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Petrochemical investments unlikely

Published: 
Friday, May 18, 2018
CNC CEO: T&T no longer attractive

Caribbean Nitrogen Company (CNC) expects lower profits due to higher costs and the shortage of natural gas. According to CEO Jerome Dookie, T&T is no longer an attractive location for investors in the petrochemical industry.

Dookie, who spoke during a media conference and tour of the Point Lisas plant yesterday, Dookie said while CNC’s parent company, Proman Group, of Germany, is not likely to make new investments in over the short to medium term, it will upgrade and maintain its current assets. He said there is not enough gas to meet overall demand, so it would be illogical for companies to be lining up to build new plants.

“I think that capital will always follow where investments return and in terms of new projects being built, Trinidad and Tobago is no longer an attractive destination because the feedstock availability is questionable and the pricing is higher. Certainly in the US now where there is shale gas, it is a preferred destination for capital, so for new construction projects here there is no sense of attractiveness in this jurisdiction,” Dookie said.

However, he added, given the number of assets and size of investments Proman has in T&T, there are opportunities to build on.

CNC was forced to shutdown last January when its gas supply contract with the NGC ended and the companies failed to reach a new agreement. Close to 400 employees were temporarily laid off. However, in April, a new agreement was finalised with CNC paying a higher price for its supply from NGC.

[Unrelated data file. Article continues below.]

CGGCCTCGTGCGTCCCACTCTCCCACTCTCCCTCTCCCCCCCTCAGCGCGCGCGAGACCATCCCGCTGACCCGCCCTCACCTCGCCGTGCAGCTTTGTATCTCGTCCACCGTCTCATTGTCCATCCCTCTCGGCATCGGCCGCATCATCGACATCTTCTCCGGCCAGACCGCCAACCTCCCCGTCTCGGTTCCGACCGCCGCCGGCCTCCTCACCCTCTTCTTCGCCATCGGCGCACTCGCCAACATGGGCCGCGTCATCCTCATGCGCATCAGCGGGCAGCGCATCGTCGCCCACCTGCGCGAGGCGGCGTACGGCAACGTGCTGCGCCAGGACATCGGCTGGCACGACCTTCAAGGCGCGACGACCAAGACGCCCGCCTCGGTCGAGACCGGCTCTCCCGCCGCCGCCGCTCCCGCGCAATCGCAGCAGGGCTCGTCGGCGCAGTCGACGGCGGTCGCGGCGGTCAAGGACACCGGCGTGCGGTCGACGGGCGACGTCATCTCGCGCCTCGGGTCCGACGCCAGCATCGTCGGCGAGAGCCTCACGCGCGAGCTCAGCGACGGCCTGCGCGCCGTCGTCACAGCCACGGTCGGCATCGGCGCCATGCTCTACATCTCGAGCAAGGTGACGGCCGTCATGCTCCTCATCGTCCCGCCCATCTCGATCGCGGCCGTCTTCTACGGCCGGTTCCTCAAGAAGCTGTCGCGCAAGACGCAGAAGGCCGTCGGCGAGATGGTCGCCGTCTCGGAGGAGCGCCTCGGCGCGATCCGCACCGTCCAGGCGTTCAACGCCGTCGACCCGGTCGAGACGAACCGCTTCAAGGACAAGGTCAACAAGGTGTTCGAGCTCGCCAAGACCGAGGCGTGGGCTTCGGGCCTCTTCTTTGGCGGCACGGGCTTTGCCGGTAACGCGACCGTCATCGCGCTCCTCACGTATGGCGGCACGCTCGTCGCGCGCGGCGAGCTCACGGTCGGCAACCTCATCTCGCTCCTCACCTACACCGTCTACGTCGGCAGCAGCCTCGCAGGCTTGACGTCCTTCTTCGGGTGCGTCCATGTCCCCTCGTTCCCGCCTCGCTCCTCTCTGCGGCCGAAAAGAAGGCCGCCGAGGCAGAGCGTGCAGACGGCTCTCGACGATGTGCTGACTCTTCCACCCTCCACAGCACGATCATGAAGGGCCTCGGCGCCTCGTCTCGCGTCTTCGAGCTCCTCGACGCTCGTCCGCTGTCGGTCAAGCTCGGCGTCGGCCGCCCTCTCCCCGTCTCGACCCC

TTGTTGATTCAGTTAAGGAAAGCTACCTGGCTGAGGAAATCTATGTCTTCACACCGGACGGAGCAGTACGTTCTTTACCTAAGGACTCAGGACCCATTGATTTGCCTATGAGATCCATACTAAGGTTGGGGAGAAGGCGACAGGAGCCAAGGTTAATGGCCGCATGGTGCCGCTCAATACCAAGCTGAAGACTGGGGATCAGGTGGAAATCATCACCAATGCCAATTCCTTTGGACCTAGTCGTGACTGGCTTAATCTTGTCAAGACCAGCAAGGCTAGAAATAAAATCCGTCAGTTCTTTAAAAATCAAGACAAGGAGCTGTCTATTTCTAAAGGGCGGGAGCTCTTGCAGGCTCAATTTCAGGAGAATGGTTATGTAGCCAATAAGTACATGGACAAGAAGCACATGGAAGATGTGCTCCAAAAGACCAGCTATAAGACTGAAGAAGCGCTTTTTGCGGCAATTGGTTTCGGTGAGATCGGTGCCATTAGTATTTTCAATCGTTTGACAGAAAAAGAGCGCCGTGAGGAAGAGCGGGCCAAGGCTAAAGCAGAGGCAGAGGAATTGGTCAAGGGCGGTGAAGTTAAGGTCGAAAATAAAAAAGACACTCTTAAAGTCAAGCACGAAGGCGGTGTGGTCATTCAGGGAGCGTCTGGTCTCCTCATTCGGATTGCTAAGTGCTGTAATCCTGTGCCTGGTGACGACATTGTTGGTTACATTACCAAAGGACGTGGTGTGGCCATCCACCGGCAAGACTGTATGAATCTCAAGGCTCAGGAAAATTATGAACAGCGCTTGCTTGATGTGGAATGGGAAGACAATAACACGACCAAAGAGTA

Dookie said this increase in cost will affect the company’s profitability but offered no further details.

The Proman Group operates 14 plants in T&T and employs more than 850 people.

From Monday, its Nitrogen 2000 Unlimited plant undergo a turnaround at a cost of $110 million.

The group is also undertaking its first upstream petrochemical project with construction of DeNovo Energy’s gas processing plant at Point Lisas Industrial Estate. DeNovo Energy operates Blocks 1(a) and 1(b) in the Gulf of Paria and first gas from its Iguana field is expected later this year.

Negotiations are ongoing for the gas supply as Government has not approved DeNovo Energy’s plan to sell directly to its sister company, Methanol Holdings Trinidad Ltd. (MHTL). T&T’s upstream companies are not allowed to sell gas directly to downstream producers and must sell to the National Gas Company.

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